A factory worker glues leather shoes on a production line at the Kangnai shoe factory in the Chinese city of Wenzhou. Small business and factories struggle to survive in current economic conditions.
Credit: Mark Ralston

WENZHOU, China — In a city that’s supposed to be the closest thing to paradise for private enterprise in China, the mood is surprisingly grim.

After years of easy loans and cheap labor, small-business owners in this prosperous coastal city of 9 million say they are facing strong headwinds: slowing export growth, rising worker costs and a drought of loans for anyone but the biggest businesses.

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With 400,000 privately owned firms, Wenzhou has long been renowned in China for its high concentration of entrepreneurs. To picture it, think less Silicon Valley and more late 19th-century Trenton, New Jersey.

Wenzhou is a sprawling, low-slung city dotted with thousands of small, family-owned factories that manufacture astonishing quantities of everything from buttons and bags to shoes, statues and eyeglasses — more glasses than any place in the world, in fact.

But all that could be shifting fast, as economic trends in China and the outside world have put Wenzhou’s small-business community under pressure.

Consider Zheng Pei Shen, 32, a slight, stylish man whose family owns and operates a small textile firm in Wenzhou. For the last five years, he and several relatives have built up a business exporting colorful, synthetic-leather coats to the Ukraine. But their hopes to scale up the factory have been thwarted by a lack of ready funds.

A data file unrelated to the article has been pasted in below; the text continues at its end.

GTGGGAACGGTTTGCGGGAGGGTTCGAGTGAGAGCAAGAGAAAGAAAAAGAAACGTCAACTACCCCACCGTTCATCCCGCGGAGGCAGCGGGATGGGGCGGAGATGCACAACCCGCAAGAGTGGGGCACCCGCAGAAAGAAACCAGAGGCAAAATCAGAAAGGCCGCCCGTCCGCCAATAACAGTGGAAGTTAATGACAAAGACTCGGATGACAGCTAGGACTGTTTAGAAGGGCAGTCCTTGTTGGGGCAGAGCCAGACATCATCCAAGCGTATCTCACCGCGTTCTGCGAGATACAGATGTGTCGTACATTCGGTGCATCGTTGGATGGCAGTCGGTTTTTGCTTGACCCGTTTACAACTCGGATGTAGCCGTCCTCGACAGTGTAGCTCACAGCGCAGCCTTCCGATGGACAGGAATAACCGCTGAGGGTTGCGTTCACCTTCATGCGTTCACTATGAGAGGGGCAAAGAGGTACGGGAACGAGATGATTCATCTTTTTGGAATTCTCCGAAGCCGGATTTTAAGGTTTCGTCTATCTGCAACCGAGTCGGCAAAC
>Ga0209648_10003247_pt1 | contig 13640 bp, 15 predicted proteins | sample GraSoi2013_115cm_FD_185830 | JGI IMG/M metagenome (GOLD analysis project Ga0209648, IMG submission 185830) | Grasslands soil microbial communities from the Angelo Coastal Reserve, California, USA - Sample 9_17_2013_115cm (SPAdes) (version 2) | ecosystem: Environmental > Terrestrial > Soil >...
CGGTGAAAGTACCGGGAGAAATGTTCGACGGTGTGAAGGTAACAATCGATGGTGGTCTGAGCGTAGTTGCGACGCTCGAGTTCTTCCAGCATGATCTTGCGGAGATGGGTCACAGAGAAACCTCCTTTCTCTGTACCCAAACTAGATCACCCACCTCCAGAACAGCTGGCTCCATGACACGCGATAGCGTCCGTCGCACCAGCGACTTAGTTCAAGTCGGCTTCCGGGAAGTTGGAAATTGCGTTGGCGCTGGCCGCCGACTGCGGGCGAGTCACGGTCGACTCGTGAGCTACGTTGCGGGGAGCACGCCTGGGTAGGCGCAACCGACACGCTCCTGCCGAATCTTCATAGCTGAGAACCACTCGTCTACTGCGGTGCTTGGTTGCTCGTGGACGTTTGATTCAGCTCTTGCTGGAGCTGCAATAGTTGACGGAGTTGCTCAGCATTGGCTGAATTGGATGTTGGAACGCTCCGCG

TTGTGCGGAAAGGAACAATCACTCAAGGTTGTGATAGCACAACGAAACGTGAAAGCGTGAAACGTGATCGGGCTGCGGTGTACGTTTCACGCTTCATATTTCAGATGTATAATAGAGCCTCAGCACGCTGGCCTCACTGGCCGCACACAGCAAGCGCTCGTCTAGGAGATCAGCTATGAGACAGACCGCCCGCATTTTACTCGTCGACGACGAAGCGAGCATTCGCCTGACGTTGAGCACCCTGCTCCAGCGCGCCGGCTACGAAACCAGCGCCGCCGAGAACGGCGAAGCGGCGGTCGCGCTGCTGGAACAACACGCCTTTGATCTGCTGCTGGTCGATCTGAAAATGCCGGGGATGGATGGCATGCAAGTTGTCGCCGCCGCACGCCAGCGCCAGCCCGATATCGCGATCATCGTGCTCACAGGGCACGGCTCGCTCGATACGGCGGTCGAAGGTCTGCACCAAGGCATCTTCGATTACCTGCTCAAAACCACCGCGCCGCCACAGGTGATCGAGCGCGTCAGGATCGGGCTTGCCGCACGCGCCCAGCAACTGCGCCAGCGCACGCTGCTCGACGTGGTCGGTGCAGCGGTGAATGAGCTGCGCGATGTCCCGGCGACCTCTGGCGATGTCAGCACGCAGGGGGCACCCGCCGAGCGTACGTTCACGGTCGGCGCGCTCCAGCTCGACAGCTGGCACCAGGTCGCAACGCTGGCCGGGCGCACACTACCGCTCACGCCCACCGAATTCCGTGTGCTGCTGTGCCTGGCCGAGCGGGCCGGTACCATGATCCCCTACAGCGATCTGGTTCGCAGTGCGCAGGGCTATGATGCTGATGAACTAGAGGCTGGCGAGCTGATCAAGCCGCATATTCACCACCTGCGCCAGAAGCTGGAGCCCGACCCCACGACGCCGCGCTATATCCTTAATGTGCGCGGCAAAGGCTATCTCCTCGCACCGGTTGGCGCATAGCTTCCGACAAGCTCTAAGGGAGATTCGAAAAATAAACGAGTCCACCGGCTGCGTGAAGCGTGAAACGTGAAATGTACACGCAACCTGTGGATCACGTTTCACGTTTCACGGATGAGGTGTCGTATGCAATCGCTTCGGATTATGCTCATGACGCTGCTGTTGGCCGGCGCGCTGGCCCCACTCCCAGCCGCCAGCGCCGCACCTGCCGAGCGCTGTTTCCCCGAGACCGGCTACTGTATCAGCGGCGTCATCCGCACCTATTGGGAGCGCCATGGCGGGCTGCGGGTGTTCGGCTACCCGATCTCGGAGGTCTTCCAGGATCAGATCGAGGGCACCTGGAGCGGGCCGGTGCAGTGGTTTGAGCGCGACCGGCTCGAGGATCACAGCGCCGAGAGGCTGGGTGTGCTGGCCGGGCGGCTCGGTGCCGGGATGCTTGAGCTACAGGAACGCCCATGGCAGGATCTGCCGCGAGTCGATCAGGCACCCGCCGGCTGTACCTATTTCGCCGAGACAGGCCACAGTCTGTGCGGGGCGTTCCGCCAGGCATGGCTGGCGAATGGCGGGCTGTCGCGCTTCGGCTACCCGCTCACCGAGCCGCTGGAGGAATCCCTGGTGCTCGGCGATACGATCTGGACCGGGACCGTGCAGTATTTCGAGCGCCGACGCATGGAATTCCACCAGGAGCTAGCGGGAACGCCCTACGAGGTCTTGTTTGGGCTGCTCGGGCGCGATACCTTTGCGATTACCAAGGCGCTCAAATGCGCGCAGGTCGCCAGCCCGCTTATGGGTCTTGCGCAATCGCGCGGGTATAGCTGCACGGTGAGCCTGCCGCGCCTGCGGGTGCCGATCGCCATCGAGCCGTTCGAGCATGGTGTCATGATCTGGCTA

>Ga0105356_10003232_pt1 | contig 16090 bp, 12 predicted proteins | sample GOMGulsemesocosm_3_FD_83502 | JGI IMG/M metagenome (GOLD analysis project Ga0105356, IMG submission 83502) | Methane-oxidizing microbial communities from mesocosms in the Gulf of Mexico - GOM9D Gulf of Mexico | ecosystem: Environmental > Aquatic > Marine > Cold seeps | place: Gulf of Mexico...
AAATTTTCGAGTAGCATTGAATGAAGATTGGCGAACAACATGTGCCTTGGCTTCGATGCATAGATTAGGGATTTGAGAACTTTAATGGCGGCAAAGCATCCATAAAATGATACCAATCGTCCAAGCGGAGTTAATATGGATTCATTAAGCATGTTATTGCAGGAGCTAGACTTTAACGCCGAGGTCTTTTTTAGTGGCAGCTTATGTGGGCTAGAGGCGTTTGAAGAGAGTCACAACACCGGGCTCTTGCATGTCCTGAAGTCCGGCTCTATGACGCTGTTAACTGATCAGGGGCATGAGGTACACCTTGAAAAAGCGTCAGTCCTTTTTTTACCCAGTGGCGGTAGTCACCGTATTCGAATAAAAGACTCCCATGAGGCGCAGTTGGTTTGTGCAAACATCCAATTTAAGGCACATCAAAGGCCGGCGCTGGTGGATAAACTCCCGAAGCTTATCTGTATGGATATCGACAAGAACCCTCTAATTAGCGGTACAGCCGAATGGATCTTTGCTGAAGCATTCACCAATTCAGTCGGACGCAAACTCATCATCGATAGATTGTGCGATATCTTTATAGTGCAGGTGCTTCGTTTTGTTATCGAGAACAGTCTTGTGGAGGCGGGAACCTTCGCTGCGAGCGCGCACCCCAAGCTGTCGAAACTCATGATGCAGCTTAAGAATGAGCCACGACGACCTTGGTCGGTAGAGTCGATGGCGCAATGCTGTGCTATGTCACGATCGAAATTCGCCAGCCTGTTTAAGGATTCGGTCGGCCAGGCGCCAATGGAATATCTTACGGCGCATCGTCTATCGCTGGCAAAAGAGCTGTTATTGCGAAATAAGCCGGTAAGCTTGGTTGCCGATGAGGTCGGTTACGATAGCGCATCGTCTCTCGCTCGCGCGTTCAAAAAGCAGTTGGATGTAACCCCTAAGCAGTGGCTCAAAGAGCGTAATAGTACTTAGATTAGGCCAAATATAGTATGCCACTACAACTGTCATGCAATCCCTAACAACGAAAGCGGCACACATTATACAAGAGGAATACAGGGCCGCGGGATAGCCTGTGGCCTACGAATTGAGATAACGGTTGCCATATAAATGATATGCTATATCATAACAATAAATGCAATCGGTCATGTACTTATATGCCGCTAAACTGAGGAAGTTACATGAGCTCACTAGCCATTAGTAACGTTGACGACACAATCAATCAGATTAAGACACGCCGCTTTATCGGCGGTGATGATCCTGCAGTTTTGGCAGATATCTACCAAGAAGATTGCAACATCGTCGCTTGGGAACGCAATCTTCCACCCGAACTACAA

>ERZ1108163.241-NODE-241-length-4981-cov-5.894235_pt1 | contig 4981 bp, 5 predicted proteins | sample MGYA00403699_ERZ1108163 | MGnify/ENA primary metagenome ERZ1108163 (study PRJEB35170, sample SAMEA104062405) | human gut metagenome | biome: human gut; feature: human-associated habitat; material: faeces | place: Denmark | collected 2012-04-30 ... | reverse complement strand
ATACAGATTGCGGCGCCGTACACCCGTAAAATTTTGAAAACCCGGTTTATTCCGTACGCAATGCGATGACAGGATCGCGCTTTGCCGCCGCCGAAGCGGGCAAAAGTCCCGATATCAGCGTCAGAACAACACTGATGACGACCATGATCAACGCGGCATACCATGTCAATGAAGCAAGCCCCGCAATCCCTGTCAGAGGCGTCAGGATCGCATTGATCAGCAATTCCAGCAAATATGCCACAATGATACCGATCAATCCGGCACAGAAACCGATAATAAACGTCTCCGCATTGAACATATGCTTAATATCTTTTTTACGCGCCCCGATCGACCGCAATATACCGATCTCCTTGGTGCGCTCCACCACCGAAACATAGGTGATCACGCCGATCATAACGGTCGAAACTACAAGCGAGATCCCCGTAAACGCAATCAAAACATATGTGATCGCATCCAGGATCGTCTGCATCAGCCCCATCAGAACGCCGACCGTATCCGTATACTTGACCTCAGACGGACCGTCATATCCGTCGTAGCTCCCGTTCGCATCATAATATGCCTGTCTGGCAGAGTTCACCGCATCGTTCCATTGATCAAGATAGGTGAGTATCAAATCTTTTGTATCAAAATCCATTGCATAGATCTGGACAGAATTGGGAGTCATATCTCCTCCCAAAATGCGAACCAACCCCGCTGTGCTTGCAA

“If you have connections, you get things done. If you don’t, you can do nothing.” he says.

Lending in Wenzhou has dried up severely since a loan crisis rocked the city last fall.

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Whereas small businesses could once easily get loans from the city’s bustling “shadow banking” sector, a rash of defaults and suicides by debt-ridden businessman has caused the system to collapse.

“Shadow banking” here involved private lenders who illegally — though sometimes with government officials’ involvement — loaned money to small or medium-sized businesses at high interest rates. Many firms in Wenzhou used this underground financing because commercial banks typically loaned only to state-owned companies or huge corporations.

But the shadow-banking loans turned out to be hugely risky — both for lenders and borrowers. In one case, a businesswoman named Shi Xiaojie was caught trying to flee the city to avoid her debts of over $125 million. In another, a well-known shoe manufacturer jumped off a 22-story building when he could no longer find financing to stay afloat.

Since then, despite Beijing’s attempt to create a pilot program allowing Wenzhou’s underground lenders to register as banks, small-business owners say it is still extremely difficult to get capital.

Lack of funds is not the only thing preventing the Zheng family factory from expanding. Like many others in Wenzhou, their factory is small, with 100 workers spread out over several rented rooms in a dingy side street that rings with the sounds of hammers and sewing machines. The facilities are ramshackle, with low ceilings, wooden stairs, and no marked fire exits, despite the fact that Pei Shen and his brother, Zheng Pei Tao, smoke constantly.

“It’s informal in every aspect,” Zheng Pei Shen admits, gesturing at the piles of coats on the floor.

In order to improve the facilities, they want to purchase their own land, but the authorities rejected their application.

“The government won’t approve us,” says Zheng Pei Shen. “It’s impossible for a factory of this size to buy land.”

Economic slowdown

Because of economic tremors in Europe, this year has been a down one for the Zhengs. In previous years, their sales have hit as high as 40 million yuan ($6.3 million). Over half of that business comes directly from the Ukraine, with most of the rest coming from Eastern Europe.

The older brother, 35-year-old Zheng Pei Tao, spends 11 months of the year in the Ukraine handling sales. He hired a private tutor to learn Russian, and hawks their jackets at an open-air wholesalers’ market in Odessa. When they reach consumers, he says, the jackets ultimately sell for $30 apiece.

Dependent as they are on exports, the Zhengs closely watch the value of the yuan. In the long run, they expect that the Chinese currency will continue to rise, cutting into their overseas orders, so in the meantime they are trying shift strategically toward China.